Haiti. Earthquake, 2010
Period: 12 January 2010
Type of disaster: Earthquake
Disaster: Large parts of the country of Haiti, and in particular the capital, are destroyed
Estimated number of victims: 250,000 deaths and 1.5 million people flee their homes
The earthquake that hits Haiti on the afternoon of 12 January 2010 is the worst to shake this country in over a century. The quake is even felt in Venezuela and on the neighbouring islands of Jamaica, Cuba and the Dominican Republic. The epicentre is located some fifteen kilometres to the south-west of Port-au-Prince, the densely populated capital with two million inhabitants. The damage is enormous, and large parts of the city lie in ruins. The reconstruction of Haiti is hampered by a weak government and corruption. The lack of coordination between the many (foreign) organisations affects the effectiveness of the relief effort. By the end of 2012, about 80 percent of all rubble has been cleared away. Some 350,000 Haitians still live in camps, although that figure was 1.5 million in 2010.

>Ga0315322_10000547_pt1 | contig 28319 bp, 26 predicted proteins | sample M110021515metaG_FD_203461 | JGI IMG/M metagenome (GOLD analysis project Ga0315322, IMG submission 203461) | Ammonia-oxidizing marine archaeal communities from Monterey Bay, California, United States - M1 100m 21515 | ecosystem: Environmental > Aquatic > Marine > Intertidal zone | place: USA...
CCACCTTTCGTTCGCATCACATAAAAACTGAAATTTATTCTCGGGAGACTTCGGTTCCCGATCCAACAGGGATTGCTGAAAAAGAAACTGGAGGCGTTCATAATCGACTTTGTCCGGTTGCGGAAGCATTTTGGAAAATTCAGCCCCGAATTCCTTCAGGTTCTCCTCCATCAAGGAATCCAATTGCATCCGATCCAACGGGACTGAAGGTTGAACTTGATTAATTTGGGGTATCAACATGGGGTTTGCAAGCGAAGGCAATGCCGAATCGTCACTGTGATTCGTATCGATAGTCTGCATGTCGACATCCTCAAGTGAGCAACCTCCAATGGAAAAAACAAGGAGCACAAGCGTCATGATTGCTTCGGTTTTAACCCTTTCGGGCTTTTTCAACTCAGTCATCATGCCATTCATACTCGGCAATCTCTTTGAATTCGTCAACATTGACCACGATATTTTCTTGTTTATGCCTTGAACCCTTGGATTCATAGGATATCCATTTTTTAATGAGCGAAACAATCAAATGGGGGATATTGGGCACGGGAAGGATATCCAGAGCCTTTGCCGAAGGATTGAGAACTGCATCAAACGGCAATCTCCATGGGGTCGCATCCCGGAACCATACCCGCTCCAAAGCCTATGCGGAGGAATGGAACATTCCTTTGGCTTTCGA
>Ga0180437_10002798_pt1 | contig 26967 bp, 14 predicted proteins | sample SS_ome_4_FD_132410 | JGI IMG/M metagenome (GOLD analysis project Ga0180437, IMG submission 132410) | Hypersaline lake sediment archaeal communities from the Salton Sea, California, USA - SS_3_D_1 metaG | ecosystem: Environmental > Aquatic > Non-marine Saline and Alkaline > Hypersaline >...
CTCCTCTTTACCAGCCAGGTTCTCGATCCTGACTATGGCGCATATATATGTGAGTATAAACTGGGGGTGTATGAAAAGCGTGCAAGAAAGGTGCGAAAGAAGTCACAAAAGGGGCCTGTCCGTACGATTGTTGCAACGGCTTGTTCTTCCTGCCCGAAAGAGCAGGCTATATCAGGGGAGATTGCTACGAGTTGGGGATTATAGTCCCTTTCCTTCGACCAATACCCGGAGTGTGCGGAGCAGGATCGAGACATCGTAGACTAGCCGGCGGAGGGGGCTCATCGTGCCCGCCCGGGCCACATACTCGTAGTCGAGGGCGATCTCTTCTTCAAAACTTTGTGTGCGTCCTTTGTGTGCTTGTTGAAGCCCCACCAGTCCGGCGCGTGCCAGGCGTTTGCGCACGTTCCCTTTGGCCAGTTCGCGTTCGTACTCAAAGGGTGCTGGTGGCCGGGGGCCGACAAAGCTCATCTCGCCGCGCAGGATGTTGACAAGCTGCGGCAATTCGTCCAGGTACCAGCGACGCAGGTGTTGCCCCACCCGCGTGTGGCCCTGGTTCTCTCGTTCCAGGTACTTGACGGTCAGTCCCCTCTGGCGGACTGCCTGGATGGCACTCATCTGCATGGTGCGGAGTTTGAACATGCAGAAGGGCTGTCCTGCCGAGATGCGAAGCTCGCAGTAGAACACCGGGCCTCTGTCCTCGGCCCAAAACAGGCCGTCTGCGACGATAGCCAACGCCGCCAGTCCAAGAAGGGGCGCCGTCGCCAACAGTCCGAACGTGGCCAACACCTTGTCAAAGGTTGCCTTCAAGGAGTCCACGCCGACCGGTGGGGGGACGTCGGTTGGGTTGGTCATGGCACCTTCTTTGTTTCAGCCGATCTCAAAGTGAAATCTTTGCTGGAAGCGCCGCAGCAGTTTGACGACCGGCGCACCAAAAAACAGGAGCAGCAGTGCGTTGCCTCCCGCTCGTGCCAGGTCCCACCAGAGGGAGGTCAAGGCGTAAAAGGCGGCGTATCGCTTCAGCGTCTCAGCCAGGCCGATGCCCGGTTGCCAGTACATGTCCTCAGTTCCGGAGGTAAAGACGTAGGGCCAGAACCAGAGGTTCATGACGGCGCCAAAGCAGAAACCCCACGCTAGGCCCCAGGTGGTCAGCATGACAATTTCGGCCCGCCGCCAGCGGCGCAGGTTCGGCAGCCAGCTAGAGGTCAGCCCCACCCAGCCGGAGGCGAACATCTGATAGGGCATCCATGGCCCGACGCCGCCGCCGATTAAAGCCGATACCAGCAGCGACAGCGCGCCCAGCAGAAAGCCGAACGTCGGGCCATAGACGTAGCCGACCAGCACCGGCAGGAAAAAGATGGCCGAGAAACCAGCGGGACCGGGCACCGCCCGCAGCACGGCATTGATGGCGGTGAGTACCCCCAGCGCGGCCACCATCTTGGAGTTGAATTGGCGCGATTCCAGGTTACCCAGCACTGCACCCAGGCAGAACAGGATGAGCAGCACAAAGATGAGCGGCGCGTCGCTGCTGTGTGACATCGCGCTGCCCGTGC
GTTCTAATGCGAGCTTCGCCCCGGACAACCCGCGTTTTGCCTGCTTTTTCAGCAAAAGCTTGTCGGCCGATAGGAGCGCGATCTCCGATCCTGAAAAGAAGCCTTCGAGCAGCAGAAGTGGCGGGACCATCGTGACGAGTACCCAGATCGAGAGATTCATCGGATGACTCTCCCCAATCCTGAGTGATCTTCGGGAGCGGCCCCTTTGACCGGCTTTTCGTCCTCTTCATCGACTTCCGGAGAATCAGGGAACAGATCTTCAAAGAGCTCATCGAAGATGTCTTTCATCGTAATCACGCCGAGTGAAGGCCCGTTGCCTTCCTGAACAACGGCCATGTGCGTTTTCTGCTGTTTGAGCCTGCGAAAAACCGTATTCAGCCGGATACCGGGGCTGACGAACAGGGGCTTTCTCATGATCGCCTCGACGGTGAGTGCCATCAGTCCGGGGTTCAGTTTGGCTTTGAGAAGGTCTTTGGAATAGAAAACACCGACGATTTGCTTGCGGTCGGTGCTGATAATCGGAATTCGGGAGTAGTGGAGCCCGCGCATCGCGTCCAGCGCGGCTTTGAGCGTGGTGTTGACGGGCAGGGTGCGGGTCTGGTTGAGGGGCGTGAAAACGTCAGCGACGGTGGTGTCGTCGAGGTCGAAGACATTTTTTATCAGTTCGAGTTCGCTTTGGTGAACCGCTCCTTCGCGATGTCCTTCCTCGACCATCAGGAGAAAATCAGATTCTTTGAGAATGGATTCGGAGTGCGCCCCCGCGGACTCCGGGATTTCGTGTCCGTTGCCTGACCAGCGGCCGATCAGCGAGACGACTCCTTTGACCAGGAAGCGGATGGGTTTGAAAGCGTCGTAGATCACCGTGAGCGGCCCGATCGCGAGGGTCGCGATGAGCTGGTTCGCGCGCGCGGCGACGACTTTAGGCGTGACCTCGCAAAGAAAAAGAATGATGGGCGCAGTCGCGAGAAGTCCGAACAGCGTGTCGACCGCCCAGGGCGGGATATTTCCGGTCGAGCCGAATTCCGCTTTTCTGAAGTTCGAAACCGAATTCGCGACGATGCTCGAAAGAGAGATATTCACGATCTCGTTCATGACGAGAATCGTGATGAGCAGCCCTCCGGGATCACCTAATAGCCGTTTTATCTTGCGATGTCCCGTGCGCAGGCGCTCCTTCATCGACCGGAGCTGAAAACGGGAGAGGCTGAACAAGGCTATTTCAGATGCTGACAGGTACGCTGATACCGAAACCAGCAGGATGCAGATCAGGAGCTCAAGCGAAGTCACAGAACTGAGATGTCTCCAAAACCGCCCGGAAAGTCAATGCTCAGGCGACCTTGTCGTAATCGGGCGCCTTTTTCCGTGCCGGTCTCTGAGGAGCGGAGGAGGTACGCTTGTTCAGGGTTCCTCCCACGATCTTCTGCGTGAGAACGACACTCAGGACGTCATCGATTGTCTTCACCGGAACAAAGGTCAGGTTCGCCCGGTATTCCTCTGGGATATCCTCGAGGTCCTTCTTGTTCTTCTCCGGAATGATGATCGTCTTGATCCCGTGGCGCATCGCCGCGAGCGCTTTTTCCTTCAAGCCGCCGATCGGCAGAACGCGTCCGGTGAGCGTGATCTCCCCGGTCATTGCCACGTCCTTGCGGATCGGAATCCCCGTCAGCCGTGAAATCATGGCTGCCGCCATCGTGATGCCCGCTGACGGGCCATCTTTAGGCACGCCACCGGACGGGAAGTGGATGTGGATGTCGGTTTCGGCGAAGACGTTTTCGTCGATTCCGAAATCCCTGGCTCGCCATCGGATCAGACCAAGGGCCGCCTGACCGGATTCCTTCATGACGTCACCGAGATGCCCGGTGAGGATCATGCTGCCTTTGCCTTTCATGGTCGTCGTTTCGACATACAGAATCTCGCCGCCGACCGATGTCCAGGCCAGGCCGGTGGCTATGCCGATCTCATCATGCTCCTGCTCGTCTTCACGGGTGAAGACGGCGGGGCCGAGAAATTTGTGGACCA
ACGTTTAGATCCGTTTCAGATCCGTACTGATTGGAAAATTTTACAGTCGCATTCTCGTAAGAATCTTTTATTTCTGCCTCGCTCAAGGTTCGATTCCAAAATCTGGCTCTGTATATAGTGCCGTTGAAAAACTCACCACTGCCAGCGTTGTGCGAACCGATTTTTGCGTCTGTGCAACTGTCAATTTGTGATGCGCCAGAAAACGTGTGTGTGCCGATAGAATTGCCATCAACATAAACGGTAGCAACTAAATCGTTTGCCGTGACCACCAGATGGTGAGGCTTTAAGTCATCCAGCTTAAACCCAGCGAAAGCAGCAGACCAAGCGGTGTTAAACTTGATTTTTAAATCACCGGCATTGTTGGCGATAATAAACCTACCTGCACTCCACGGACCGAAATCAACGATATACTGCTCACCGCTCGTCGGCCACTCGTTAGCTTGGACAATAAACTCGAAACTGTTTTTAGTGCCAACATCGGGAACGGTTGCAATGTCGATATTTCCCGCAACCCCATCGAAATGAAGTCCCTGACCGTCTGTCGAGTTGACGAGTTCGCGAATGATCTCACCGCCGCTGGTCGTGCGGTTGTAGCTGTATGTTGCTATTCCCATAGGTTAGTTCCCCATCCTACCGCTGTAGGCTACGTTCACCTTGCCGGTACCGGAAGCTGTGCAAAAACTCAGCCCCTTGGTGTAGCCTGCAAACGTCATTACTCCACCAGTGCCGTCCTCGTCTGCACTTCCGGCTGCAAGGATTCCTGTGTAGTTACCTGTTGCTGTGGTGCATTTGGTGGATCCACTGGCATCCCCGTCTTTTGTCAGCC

After the earthquake, a total of € 111 million in donations is lodged to a national account known as Giro 555, specially set up for fundraising. Two years later € 67 million has been spent. The huge task of providing emergency aid and supervising reconstruction proceeds with difficulty. In the year after the earthquake, Haiti also has to cope with heavy rainfall, hurricanes and floods. New elections are held after the president steps down. An outbreak of cholera caused by poor hygiene causes almost 8,000 deaths. By the end of 2012, over 600,000 Haitians are infected. The money donated is spent on new houses, food, water supplies, personnel and transport costs. Relief organisations want to use the remainder of the money by the end of 2014. Many houses still have to be rebuilt or repaired, and water supplies have to be restored.